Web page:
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|Oct 24, 2002, 5:31 AM||#1|
Join Date: Sep 2002
602 and flash problem
Had to return my 602 I bought the other day.
With the camera set to auto, or any other mode ,it seemed random pictures would come out very dark even though the flash fired. Take the picture next time flash was ready and pic would be OK.
I also thought the flash range was not up to par.
I really liked the feel of this camera and thought the photo quality was very very good for a 3m camera.
Instead of getting a replacment I am now trying out a Nikon 5700.
To be honest, not sure the Nikon is worth the extra 500 bucks.
Anyone else have this problem with the 602?
I may consider returning the Nikon and getting another 602 if this was just an isolated 602 problem with the camera I had
|Oct 24, 2002, 6:44 AM||#2|
Join Date: Aug 2002
You sent the cam back. If you still have all the shots, have a look at the EXIF data, it might give up some clues. If the flash was supposed to be on, the exif says it was, but it didn't fire, I suspect the cam sensed the flash unit was open and ready, but the flash circuit might be faulty.
If as you say, the opposite was happening, what were the aperture/shutter settings for the OK and dark flashshots, does the exif data indicate any warnings for the dark shots you might have missed in the viewfinder?
|Oct 29, 2002, 9:11 PM||#3|
Join Date: Oct 2002
How far were the subjects from the flash?
You have to keep in mind that the flash is very brief, much faster than the shutter speed. So, if you take one picture of a subject at 1/30th of a second with the flash, and another at 1/60th, the main subject will appear exposed exactly the same in both because the same amount of light was reflected by it. (The parts of the scene unaffected by the flash, such as a distant background, will vary accordingly as always.)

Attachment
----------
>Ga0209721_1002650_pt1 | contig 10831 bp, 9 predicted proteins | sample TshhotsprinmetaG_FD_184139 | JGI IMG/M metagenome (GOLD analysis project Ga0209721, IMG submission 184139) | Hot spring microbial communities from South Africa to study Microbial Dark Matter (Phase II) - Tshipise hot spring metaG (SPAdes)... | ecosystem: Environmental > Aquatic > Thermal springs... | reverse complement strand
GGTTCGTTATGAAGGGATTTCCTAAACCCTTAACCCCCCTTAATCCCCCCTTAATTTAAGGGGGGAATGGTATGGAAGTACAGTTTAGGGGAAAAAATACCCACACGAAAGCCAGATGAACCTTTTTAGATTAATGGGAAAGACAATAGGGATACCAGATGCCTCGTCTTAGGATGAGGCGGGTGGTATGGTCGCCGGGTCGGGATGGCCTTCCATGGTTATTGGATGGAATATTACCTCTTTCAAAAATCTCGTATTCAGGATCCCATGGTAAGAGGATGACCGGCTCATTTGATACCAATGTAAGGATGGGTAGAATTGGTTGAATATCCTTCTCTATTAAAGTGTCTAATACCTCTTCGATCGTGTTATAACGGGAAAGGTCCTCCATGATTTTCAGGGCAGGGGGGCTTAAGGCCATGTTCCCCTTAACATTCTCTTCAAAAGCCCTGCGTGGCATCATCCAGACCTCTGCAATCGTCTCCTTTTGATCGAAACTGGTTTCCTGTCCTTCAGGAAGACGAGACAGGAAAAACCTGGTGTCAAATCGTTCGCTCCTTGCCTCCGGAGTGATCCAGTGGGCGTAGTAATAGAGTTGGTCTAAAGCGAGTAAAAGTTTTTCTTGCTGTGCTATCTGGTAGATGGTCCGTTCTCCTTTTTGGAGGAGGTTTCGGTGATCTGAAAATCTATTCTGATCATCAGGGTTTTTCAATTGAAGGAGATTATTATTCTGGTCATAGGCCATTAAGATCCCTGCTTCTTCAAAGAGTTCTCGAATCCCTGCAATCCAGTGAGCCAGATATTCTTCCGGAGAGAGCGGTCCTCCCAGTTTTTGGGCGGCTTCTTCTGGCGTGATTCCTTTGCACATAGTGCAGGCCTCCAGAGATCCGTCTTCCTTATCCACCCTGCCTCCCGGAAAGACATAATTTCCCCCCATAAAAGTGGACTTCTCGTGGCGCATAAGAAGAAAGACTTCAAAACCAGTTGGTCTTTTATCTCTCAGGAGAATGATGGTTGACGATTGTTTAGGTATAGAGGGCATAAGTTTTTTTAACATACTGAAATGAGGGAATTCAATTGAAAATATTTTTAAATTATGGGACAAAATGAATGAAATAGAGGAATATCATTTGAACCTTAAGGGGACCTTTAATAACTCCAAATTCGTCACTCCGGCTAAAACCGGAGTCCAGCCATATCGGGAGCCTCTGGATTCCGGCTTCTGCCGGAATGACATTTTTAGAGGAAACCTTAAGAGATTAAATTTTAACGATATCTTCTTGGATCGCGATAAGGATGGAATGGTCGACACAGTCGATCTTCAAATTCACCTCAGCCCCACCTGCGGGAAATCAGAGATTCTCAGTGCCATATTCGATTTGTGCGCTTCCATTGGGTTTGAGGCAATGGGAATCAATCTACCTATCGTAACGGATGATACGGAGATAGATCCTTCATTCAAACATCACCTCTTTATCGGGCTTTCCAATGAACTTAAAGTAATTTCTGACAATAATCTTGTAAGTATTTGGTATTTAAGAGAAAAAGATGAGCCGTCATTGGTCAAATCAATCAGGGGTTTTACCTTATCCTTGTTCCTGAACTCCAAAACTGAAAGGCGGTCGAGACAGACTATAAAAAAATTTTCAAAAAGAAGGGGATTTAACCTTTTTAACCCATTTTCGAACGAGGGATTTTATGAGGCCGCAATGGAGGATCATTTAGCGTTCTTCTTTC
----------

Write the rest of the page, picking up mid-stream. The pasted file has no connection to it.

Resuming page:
Also keep in mind the inverse square law. Light intensity falls off as the inverse square of the distance. That means if the flash is 2 meters from the subject in one picture, and you want the same exposure of that subject with the flash now 5 meters away from it, you have to increase the intensity of the flash intensity by 625% even though you've only increased the distance between the subject and the flash 250%. Why?
In the original image, intensity I incident on the subject is:
I = F/r^2
where F is flash intensity. If you increase the distance to y=2.5*r, look what happens:
I = F/y^2 = F/(2.5*r)^2 = F/(6.25*r^2) = F/6.25*1/r^2
So by moving the subject 250% farther from the flash, you've effectively divided the intensity of the flash by 6.25. That means you have to compensate by making it 625% brighter in order to achieve the same exposure as before.
On the S602, the flash can only be adjusted 3 stops in either direction. So how far can you move the subject and get the same exposure if you bump the flash up +1 eV (3 stops)?
So let G=3*F and the new distance y=a*r:
I = G/(a*r)^2 = 3*F/(a^2*r^2) = 3/a^2*F/r^2
Since the exposure of the main subject is the same in both images, and I=F/r^2 in the first image, we set them equal and solve for a:
I = F/r^2 = 3/a^2*F/r^2
==> 3/a^2 = 1
==> a^2 = 3
==> a = sqrt( 3 ) = 1.732...
So, that means you can get the same exposure of the main subject by juicing the flash up to full power +1 eV and moving the subject back from the flash by about 75%.
So, if the subject was 2 meters away and exposed properly at +0 eV, you'll get that same exposure at +1 eV and 3.5 meters away from the flash.
Incidentally, the inverse square law is why you should never take flash pictures down a table of people gathered. The flash intensity of the subject far down the table will be many, many stops lower than the subjects near the flash, so only the people nearest the camera will be exposed properly.
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